by Mark Lusky
Some time back, I learned that grasping complex concepts often can become much easier by reframing the focus. Mention "social media," and many businesspeople will go deer-in-the-headlights. Most of us know the basics, but when it comes to developing and deploying a social media process, we get stuck.
Where do we start? What social media should be considered? How do we synthesize and coordinate everything? How much time will we have to spend on a regular basis?
To start getting your head around social media, first re-title it to "friends and family network." In essence, social media is friends and family networking on steroids. Think about how you would approach your friends, family, colleagues, associates, partners-in other words your immediate network-with hot news as well as routine announcements. And, you can quickly create the basics of a social media plan that will help you manage and build your self-storage business.
Here are some basics to start with:
1. Inform those closest to you first, then work outward. Start with social media you already are most familiar with, ranging from emails to Facebook. (Don't forget your "captive" social media-website, blog, email and the like.) Then, gradually work outward into new venues. As you explore previously unfamiliar social media, take a playful exploratory view-check it out as something fun to try; you're not stuck with anything. However, just be sure not to do anything in your exploration that will needlessly compromise your privacy. Social media, first and foremost, is just that-social...and public; so don't post anything you don't want others to see.
2. Ask for reviews, referrals, recommendations, spreading the word. Those who know and like you are much more likely to act as your "goodwill ambassador" corps. Properly handled, your closer-in network can share your information with their respective networks, substantially enhancing reach and influence.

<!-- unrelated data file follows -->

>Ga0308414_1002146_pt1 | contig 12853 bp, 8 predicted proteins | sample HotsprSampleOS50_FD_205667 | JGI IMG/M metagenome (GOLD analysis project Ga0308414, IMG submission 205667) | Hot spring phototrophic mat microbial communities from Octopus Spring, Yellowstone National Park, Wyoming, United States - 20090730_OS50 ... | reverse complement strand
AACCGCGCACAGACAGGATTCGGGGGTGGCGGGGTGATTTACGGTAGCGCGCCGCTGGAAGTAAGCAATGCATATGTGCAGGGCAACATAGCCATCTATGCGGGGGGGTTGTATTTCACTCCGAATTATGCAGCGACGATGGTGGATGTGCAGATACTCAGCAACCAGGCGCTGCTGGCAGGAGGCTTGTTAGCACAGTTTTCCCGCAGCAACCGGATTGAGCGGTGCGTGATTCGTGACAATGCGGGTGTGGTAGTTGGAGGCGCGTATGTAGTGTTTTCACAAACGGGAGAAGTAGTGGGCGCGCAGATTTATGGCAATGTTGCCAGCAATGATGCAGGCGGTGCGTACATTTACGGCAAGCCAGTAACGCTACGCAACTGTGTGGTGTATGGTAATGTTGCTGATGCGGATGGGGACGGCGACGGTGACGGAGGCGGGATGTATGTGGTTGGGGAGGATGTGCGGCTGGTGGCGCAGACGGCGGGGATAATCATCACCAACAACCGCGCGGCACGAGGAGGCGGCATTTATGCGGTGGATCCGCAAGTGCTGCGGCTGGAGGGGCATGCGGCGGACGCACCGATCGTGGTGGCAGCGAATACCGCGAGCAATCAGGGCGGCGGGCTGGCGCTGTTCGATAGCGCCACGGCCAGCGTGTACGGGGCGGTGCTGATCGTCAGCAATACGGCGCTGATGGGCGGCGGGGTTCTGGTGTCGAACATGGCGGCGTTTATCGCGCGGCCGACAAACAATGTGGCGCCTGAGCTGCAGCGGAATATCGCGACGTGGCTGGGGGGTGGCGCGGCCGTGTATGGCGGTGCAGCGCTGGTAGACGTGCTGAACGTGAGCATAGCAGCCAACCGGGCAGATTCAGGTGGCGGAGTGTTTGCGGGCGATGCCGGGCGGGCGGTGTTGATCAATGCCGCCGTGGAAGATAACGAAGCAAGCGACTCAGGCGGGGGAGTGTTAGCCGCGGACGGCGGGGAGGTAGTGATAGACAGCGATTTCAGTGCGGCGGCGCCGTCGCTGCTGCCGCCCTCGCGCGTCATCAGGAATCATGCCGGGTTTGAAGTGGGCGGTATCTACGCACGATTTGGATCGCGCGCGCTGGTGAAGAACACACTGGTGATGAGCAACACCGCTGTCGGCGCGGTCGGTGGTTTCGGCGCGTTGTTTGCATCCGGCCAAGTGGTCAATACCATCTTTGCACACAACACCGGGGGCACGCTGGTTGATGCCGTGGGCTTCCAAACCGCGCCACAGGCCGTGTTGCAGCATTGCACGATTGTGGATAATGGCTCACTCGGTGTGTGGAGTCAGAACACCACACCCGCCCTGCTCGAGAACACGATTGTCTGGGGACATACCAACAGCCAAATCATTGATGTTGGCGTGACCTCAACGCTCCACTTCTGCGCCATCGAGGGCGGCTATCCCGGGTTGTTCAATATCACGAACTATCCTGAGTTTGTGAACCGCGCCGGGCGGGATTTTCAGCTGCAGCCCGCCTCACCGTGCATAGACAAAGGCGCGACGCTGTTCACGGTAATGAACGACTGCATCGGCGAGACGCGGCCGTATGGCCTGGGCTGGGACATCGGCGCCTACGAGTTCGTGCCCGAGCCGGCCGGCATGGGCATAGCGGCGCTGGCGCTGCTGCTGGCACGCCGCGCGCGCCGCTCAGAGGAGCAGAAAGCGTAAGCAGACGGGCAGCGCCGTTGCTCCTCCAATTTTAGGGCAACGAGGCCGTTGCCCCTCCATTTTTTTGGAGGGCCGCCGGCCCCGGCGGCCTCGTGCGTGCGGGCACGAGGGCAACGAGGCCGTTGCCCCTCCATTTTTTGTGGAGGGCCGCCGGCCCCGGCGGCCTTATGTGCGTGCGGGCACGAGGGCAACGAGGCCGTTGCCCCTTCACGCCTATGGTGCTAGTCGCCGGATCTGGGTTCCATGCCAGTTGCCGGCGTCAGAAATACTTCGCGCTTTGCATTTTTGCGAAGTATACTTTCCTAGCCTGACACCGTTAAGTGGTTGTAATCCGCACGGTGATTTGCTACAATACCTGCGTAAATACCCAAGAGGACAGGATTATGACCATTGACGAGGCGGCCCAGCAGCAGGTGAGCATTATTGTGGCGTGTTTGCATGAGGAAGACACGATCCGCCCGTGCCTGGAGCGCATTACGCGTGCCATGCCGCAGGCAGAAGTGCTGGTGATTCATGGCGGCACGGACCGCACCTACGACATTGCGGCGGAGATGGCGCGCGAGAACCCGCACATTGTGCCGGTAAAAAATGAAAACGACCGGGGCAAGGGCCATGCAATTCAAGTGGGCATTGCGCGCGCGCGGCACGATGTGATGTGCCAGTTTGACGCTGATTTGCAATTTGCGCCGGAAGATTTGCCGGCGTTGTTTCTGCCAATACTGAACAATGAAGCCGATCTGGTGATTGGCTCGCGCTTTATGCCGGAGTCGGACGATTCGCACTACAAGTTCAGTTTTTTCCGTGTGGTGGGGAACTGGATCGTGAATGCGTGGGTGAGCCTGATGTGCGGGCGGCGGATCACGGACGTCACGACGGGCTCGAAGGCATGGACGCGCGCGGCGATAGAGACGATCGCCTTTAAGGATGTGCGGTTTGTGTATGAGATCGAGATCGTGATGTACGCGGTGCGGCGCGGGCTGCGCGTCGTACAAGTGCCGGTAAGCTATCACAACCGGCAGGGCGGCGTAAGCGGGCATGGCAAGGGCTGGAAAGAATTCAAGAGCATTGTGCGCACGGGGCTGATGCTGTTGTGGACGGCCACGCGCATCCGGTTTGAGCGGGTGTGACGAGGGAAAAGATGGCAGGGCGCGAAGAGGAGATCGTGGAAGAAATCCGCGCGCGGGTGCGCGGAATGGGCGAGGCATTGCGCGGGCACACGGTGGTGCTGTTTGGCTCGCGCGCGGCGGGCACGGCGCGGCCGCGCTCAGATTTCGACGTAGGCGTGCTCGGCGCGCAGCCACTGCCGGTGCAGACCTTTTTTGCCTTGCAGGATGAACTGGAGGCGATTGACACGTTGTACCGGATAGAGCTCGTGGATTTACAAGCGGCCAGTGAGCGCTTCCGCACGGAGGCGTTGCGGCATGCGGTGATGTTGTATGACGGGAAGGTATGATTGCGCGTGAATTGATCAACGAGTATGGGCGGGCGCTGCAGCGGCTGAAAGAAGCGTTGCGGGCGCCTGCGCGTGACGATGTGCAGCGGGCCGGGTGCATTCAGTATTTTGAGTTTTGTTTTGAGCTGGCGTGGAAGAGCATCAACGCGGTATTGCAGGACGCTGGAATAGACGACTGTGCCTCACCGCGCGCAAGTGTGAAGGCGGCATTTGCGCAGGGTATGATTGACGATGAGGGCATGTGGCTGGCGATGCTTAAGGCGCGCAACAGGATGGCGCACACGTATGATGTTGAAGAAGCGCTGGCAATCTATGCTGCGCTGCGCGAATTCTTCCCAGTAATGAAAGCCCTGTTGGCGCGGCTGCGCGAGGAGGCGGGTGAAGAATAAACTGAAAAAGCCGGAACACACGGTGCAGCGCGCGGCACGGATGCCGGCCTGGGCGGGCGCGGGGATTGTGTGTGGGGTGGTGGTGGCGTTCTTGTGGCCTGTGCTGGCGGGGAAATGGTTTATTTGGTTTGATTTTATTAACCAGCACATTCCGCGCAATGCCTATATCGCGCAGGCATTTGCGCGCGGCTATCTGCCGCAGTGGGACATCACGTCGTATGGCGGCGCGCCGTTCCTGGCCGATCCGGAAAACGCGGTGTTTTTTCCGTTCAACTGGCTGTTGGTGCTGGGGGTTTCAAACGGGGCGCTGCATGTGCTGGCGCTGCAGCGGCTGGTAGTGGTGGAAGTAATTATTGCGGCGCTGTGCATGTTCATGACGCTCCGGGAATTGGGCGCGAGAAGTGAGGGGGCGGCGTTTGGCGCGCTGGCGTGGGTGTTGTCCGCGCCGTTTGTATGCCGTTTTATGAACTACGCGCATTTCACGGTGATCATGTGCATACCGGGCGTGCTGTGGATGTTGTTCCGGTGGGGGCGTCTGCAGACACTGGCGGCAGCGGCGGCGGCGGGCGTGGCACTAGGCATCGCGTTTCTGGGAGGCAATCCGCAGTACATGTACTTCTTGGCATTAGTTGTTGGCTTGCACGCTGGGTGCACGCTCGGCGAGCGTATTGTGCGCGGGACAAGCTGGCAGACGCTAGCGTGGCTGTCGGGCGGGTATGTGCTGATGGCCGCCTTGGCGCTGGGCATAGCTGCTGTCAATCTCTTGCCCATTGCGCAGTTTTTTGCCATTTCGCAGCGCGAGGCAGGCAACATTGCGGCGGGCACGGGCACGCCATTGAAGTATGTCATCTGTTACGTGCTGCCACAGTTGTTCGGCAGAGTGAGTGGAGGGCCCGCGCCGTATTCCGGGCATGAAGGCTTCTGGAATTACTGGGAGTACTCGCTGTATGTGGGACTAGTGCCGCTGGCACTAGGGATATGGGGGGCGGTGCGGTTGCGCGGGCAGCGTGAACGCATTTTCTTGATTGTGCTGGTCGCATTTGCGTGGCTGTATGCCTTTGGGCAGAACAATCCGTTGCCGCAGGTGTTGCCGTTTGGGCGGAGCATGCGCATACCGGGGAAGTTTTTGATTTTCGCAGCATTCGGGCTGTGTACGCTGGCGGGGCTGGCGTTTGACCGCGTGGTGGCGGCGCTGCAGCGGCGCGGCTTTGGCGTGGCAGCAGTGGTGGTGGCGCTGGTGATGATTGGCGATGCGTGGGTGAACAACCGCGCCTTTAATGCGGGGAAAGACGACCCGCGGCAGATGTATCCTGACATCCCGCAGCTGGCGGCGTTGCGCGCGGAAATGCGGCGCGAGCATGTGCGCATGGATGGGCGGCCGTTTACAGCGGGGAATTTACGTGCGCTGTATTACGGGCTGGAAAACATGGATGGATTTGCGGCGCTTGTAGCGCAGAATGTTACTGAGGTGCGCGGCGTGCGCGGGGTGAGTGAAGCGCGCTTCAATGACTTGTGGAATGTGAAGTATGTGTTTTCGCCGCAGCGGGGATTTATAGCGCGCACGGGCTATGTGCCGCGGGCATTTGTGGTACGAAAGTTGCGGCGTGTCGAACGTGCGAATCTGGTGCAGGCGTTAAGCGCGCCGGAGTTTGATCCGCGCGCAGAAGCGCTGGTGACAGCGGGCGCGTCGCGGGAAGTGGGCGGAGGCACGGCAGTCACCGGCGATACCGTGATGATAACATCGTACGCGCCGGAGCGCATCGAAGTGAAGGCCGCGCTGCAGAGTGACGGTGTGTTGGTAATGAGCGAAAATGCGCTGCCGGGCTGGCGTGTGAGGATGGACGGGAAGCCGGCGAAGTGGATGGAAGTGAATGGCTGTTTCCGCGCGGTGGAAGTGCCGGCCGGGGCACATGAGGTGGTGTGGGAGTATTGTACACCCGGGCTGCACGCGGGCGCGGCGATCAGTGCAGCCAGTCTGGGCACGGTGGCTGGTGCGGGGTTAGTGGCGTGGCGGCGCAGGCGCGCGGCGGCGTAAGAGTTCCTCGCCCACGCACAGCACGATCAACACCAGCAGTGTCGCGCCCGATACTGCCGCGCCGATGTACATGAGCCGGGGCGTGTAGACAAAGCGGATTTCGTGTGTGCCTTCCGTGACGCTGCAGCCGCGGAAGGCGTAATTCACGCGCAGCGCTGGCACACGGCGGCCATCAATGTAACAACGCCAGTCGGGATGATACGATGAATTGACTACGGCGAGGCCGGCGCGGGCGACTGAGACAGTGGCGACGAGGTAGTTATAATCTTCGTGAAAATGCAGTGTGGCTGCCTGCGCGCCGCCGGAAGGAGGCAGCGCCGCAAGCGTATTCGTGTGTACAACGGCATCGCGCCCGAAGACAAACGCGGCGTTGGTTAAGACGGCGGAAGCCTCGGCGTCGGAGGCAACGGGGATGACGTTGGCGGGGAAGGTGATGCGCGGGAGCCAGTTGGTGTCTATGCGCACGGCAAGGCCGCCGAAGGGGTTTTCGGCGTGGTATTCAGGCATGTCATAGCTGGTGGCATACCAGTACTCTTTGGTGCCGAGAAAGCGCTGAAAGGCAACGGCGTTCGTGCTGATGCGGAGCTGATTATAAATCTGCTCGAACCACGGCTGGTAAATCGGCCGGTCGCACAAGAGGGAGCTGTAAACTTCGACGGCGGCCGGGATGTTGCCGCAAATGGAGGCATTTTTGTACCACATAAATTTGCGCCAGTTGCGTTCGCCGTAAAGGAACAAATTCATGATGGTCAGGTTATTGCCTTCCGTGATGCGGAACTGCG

3. Prioritize the types of social media you want to pursue, then proceed accordingly. Some social media work best for outgoing messaging (e.g., marketing). Others focus on information-sharing and collaboration, as communities where people can go to learn more about specific issues, developments, trends, and the like.
Today, chief categories include blogs, social networks such as Facebook, microblogs such as Twitter, wiki information sharing (e.g., Wikipedia), video, podcasts, discussion forums, RSS feeds, and photo sharing. Some of these are familiar; others may be less so. To get more informed about the social media types that might be best for you, Google some entries in categories you want to learn more about (e.g., "self-storage discussion forums").
4. Send out press releases via online wire distribution. These can build traction in the SEO/social media world-provided that the story is noteworthy and/or compelling. That said, even routine announcements-if seen as beneficial by prospects, tenants, employees or other stakeholders-can prove valuable.
5. Find guest column/article opportunities (just like this venue). Establish rapport with bloggers and online media who will publish/republish your articles. Start researching possible venues simply by Googling "self-storage blogs." If you think you can make a contribution that will strengthen their offering, reach out via email or phone. Be sure to offer story angles that might be of interest. See if there's any connection.
6. Once networks are established and entrenched, hire/find someone to serve as the ongoing coordinator. Otherwise, you could find yourself overwhelmed and under-manned. Once you start the process of regular social media exposure, you're likely to see it work for you only if you stay consistent with it.